Tangentially related to the Second Circuit’s impending ruling, the New York State Legislature will continue to ponder a bill to make it illegal to subject an unpaid intern to unlawful discrimination or harassment. The proposed regulation stems from a federal court decision, issued in early October 2013, ruling that interns, because they do not receive compensation, have no right to relief under the New York City Human Rights Law for workplace discrimination and harassment.
In 2014, anticipate a heavy push for New York to become the first state to outlaw workplace bullying. Proposed legislation is already pending, so this will be a hot-button issue in Albany. If adopted, the bill will have a major impact on workplace discourse and dialogue, and may spur litigation over otherwise trivial workplace slights.
Finally, both state and city legislators are mulling legislation to completely prohibit employers from using information in a job applicant’s or employee’s credit report in reaching hiring and other employment decisions. The state bill, termed the “Credit Privacy in Employment Act,” has already passed the Assembly and is set for debate by the Senate in January 2014.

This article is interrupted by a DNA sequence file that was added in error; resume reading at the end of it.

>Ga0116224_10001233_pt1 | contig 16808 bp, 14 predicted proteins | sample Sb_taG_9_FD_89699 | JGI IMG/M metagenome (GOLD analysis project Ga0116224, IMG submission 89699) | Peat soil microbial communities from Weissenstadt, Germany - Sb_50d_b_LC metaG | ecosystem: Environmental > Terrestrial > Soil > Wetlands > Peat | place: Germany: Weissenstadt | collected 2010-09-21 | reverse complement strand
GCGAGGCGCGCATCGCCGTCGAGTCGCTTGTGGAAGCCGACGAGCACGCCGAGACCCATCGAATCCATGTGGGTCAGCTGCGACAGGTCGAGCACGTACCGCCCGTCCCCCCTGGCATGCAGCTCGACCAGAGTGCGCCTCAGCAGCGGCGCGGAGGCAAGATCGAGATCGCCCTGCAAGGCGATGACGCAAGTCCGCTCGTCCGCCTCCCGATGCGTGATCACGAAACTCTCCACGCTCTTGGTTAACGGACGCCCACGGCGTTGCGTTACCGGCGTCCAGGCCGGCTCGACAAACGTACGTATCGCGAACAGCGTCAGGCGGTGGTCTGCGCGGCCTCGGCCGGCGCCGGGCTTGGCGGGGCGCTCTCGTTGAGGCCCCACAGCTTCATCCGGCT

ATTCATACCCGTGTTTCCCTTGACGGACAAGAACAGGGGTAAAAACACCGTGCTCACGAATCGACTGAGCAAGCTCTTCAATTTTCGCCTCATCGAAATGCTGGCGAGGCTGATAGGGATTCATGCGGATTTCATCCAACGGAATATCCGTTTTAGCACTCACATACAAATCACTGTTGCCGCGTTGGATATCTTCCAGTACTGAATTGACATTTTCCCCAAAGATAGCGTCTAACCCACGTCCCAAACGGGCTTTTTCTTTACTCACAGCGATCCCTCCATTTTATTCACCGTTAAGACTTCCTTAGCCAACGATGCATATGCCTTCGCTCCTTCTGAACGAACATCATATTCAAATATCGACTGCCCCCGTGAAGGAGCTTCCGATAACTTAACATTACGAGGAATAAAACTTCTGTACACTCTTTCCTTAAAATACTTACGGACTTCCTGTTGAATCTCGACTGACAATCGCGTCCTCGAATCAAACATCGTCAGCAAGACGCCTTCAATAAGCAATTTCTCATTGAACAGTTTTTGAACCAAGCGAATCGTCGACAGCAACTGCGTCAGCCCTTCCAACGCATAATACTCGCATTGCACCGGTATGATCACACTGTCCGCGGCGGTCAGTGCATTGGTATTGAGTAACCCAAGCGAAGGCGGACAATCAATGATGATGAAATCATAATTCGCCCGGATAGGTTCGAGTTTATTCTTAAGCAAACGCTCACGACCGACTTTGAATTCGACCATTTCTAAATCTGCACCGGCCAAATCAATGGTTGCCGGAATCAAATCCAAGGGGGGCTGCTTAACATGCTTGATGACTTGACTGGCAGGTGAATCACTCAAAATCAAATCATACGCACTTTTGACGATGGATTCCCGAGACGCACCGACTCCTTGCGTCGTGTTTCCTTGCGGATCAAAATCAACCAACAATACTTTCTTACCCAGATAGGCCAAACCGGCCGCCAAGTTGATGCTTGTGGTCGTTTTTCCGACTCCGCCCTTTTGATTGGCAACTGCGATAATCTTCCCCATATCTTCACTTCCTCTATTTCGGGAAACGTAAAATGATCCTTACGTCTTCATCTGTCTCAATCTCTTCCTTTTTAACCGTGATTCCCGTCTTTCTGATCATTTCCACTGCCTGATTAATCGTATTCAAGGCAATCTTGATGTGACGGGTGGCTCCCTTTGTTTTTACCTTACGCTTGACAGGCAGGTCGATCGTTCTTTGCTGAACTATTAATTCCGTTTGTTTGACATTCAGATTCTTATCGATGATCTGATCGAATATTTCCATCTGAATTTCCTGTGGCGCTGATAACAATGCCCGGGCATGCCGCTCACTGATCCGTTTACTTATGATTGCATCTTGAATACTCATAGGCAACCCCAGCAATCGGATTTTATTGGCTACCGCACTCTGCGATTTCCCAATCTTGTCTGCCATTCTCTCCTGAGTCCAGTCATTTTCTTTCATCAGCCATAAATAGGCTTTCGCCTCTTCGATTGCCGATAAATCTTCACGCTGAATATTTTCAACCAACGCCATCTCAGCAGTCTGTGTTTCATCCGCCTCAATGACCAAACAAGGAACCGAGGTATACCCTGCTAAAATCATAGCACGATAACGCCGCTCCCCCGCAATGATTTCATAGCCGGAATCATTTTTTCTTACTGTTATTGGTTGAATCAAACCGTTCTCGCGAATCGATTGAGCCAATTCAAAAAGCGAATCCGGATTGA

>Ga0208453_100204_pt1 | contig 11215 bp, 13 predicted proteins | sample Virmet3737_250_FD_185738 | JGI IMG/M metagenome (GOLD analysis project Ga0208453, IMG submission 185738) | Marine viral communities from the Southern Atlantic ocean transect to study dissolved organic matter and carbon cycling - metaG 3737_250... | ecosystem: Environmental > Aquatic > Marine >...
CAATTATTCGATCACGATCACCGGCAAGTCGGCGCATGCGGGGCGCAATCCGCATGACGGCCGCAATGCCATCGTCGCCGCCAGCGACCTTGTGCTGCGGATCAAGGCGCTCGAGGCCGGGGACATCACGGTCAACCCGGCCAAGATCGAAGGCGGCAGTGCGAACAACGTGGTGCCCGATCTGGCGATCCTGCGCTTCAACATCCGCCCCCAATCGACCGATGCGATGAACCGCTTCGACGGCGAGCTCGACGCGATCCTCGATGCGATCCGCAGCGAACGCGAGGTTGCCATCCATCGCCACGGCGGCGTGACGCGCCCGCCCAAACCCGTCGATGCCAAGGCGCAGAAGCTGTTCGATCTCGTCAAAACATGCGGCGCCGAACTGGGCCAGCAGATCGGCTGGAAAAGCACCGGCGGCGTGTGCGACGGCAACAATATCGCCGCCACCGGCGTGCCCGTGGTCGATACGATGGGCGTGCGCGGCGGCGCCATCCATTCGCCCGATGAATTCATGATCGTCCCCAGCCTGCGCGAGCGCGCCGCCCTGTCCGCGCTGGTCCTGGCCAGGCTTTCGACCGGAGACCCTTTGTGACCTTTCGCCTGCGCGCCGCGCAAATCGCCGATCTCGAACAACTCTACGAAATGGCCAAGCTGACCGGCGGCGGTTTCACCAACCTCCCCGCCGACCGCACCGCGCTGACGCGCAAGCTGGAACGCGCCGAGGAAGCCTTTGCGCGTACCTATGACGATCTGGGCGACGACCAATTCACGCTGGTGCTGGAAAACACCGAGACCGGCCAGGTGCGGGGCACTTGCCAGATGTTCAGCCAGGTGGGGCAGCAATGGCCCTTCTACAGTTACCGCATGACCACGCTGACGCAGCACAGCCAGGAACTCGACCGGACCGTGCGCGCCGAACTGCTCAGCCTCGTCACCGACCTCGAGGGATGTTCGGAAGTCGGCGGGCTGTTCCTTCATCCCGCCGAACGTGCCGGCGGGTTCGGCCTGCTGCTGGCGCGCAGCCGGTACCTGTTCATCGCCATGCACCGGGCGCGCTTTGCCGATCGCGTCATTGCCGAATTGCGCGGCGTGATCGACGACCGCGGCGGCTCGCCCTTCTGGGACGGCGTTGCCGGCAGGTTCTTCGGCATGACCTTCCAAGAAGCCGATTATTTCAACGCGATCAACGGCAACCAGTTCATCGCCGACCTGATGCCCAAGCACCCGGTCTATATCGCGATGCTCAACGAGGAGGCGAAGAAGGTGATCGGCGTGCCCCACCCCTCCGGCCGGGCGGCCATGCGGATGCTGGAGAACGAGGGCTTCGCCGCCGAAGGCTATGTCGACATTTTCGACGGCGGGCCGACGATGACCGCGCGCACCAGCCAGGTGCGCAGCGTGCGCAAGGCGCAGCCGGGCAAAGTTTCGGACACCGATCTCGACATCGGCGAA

What Does This Mean For My Company?
New York employers can and indeed should expect a bevy of changes over the next year. From the use of unpaid labor to paid sick leave to workplace bullying, the New York employment law landscape remains in flux and is as dynamic as ever. Employers should therefore consult with experienced counsel immediately to discuss these issues and prepare a cogent plan of action to face them, head-on.
Be sure that this is a New Year’s resolution that you actually keep!